Open Access Repository

The effects of tunnel height and centre bow length on motions and slam loads in large wave piercing catamarans

Downloads

Downloads per month over past year

Shabani, B 2017 , 'The effects of tunnel height and centre bow length on motions and slam loads in large wave piercing catamarans', PhD thesis, University of Tasmania.

[img] PDF (Whole thesis)
Shabani_whole_t...pdf | Document not available for request/download
Full text restricted

Abstract

An above water centre bow in wave piercing catamarans provides additional reserve buoyancy for minimising deck diving in following seas. The centre bow entry in waves, however, contributes to the severity of the wet-deck arch slam loads and slam induced bending moments. In this thesis, the effects of the centre bow length and wet-deck height/tunnel clearance on the motions and slam loads in large wave piercing catamarans are investigated through model tests to establish a framework for the preliminary design analysis.
The model tests were performed in regular waves in head seas using a 2.5 m hydroelastic segmented catamaran model designed with an adjustable wet-deck and a changeable centre bow segment. Five different centre bow and wet-deck configurations were considered and over 500 towing tests were performed at two model speeds, in three wave heights and for various wave encounter frequencies. The catamaran model was comprehensively instrumented to measure the pitch and heave, centre bow loads, centre bow accelerations, wet-deck arch slam pressures and the vertical bending moments at two segment cuts located in each port and starboard demihull.
Motion analyses showed that both heave and pitch increased over a wide range of encounter wave frequency as the wet-deck height of the catamaran model increased. Increasing the length of the centre bow showed an increase in the pitch but a decrease in the heave for a particular range of encounter wave frequency. The vertical motions along the model length indicated that the position of minimum vertical displacements and accelerations were aft of the LCG, between 20% and 38% of the overall length from the transom. The increase in wet-deck and consequently the archways clearance also resulted in an increase in relative vertical displacement in the centre bow area. This indicated that although the wet deck height had been increased, the consequent increase in motion still caused slamming to occur.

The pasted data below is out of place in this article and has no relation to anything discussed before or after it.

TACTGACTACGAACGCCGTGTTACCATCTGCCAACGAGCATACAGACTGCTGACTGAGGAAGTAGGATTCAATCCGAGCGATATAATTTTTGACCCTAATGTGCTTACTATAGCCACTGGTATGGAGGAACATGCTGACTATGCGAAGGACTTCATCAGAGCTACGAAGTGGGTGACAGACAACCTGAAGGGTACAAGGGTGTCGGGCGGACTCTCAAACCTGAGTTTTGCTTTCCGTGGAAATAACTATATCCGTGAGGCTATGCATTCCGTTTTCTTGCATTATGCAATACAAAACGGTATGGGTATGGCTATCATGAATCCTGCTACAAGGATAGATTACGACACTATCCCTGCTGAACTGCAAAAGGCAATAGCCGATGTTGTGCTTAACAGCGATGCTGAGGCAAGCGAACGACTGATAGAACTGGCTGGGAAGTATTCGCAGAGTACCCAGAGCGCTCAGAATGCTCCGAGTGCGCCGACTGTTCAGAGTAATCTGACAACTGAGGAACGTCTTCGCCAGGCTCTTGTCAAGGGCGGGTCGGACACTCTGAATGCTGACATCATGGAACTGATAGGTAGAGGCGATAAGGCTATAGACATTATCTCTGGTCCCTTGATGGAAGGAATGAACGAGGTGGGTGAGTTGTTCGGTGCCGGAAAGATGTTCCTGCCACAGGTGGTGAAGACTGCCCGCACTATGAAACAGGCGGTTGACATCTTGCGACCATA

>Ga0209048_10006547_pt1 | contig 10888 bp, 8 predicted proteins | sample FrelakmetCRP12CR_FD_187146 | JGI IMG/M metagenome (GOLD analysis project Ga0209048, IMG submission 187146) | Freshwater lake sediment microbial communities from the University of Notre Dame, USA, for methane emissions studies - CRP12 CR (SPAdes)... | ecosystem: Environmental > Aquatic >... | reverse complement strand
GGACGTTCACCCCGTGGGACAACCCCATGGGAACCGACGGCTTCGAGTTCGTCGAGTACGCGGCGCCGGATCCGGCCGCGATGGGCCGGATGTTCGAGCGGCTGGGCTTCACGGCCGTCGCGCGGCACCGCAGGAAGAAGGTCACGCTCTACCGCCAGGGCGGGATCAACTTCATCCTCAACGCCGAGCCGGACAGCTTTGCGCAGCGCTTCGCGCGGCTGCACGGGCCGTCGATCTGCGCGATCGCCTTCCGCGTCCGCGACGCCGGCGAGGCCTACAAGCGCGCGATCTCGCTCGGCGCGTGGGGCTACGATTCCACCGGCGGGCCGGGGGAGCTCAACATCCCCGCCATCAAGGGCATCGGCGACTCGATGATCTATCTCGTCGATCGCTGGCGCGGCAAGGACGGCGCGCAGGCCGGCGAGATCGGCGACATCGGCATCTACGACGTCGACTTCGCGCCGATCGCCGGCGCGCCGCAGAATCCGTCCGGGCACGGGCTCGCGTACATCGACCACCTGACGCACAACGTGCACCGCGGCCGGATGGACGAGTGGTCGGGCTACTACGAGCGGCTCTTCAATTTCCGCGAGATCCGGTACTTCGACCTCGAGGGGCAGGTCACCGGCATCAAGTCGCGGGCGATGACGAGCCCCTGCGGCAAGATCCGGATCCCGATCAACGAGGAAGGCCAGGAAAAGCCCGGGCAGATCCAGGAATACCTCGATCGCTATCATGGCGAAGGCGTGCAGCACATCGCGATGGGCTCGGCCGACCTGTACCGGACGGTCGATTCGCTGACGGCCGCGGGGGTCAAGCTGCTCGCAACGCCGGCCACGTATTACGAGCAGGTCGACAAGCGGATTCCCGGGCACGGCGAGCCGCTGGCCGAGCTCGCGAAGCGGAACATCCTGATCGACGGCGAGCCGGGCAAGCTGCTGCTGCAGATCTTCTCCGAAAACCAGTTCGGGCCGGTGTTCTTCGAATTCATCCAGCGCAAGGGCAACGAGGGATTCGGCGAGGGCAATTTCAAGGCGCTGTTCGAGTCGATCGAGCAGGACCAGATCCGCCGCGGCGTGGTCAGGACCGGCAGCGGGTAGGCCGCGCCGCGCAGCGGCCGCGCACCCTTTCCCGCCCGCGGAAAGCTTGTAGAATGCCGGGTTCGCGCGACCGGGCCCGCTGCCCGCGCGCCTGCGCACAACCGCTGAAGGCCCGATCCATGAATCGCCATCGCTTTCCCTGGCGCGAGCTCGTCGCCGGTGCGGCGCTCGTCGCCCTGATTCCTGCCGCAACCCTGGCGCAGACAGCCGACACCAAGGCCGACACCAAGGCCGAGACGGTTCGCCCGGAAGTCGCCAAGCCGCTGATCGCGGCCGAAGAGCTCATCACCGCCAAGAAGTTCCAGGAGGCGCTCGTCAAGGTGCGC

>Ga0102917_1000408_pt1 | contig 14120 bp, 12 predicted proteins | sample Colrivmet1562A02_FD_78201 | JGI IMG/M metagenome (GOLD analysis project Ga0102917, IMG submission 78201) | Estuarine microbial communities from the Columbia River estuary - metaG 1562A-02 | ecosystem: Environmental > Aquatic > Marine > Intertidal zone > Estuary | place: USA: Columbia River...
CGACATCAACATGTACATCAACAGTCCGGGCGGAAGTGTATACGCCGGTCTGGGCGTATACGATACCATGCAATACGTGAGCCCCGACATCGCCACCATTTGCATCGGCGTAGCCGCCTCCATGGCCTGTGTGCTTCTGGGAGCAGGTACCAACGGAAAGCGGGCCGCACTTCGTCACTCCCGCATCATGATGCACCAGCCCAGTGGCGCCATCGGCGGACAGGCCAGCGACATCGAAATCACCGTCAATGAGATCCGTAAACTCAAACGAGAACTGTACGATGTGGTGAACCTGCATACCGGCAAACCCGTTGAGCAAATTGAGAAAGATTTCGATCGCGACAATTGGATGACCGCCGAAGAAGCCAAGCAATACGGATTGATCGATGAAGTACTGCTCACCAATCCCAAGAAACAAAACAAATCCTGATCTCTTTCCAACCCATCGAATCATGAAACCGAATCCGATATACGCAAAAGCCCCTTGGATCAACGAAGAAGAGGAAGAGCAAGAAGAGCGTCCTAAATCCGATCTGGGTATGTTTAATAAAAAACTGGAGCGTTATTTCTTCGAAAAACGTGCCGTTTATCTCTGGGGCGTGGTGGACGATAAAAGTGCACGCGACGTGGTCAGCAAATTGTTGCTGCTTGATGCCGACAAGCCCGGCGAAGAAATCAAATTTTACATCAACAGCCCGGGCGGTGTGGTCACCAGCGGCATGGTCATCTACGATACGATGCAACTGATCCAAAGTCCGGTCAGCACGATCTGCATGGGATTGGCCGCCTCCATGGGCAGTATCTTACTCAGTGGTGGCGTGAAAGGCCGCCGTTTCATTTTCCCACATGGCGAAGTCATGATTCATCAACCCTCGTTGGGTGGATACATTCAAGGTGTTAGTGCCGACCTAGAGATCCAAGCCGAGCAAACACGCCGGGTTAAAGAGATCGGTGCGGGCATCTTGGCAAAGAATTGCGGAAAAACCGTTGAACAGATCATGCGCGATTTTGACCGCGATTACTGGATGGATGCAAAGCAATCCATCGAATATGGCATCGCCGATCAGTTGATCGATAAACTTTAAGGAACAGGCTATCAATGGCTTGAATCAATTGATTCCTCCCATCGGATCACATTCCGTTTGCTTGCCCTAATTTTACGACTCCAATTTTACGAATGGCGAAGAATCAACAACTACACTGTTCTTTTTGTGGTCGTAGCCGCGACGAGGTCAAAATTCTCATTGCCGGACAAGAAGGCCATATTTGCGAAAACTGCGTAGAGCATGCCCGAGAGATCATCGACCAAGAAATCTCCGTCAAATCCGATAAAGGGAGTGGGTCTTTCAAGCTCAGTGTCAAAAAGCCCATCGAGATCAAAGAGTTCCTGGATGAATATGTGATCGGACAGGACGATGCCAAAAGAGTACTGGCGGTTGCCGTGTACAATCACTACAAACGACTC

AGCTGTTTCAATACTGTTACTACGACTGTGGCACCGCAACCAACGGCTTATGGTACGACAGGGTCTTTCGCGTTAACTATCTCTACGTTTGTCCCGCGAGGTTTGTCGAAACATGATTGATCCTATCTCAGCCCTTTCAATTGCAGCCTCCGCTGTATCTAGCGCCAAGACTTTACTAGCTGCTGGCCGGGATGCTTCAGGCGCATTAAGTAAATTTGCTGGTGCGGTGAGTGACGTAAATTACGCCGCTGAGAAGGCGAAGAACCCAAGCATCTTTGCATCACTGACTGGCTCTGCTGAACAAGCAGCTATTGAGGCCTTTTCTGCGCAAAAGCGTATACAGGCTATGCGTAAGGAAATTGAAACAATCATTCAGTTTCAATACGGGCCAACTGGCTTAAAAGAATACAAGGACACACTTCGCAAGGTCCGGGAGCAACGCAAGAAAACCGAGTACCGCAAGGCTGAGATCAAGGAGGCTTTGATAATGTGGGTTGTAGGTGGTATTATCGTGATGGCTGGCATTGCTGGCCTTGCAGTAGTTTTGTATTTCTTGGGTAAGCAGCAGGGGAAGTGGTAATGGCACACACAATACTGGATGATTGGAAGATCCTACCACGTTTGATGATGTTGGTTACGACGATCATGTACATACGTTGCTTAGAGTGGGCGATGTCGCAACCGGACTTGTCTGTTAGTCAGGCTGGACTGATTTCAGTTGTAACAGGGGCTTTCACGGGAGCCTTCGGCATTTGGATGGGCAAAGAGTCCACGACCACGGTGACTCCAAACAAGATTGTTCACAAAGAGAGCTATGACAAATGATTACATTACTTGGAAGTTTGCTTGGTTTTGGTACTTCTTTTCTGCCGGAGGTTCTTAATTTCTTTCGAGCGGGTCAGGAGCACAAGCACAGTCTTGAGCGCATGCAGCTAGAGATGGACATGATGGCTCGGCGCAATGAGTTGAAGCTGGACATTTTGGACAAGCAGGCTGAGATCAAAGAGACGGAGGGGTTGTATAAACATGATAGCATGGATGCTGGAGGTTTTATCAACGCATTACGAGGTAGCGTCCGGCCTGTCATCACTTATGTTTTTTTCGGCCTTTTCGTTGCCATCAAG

In dynamic analyses, the maximum force acting on the centre bow segment during a slam event was decomposed into a bow entry force and a slam force. It was found that the slamming force, the centre bow entry force and slam induced bending moment increase as the centre bow length increases. Increasing the wet-deck height reduced the maximum slam load and pressure in moderate waves, but not in large waves. A correlation analysis between the slam force and slam pressure showed that the slam loads increase in the longer centre bows because of the increase in the impact area. The location of maximum pressures along the centre bow length was more related to the encounter wave frequency rather than the centre bow configurations. The distribution of the peak pressures within the centre bow archways showed that the inboard peak pressures were higher than the top arch and outboard peak pressures.
The slam occurrence and severity for different centre bow and wet-deck configurations were analysed by considering the centre bow immersion depth and relative velocity at slam using the undisturbed water profile. It was found that the undisturbed immersion depth for severe slam loads was greater than the immersion depth at the wet-deck level. Therefore, the cross structure between the demihulls and the centre bow can be modified to reduce the slamming pressure.
The results obtained by the comparison of the various centre bow and wet-deck configurations demonstrate the significance of considering the effect of the centre bow and archway slamming in structural design and suggest that the class rules currently available for wave piercing catamarans with a flat deck structure could be modified accordingly. Amongst the tested centre bow configurations, the shortest centre bow was the best design for slam load alleviation. Ideally, a trade-off amongst the centre bow buoyancy in waves, slam load and the catamaran motions should be made to optimise the centre bow design according to the vessel‟s operating conditions.

Item Type: Thesis - PhD
Authors/Creators:Shabani, B
Keywords: catamarans, slamming, motions, hydro elastic segmented model, centre bow, wet deck, head seas, model test
Copyright Information:

Copyright 2017 the author

Item Statistics: View statistics for this item

Actions (login required)

Item Control Page Item Control Page
TOP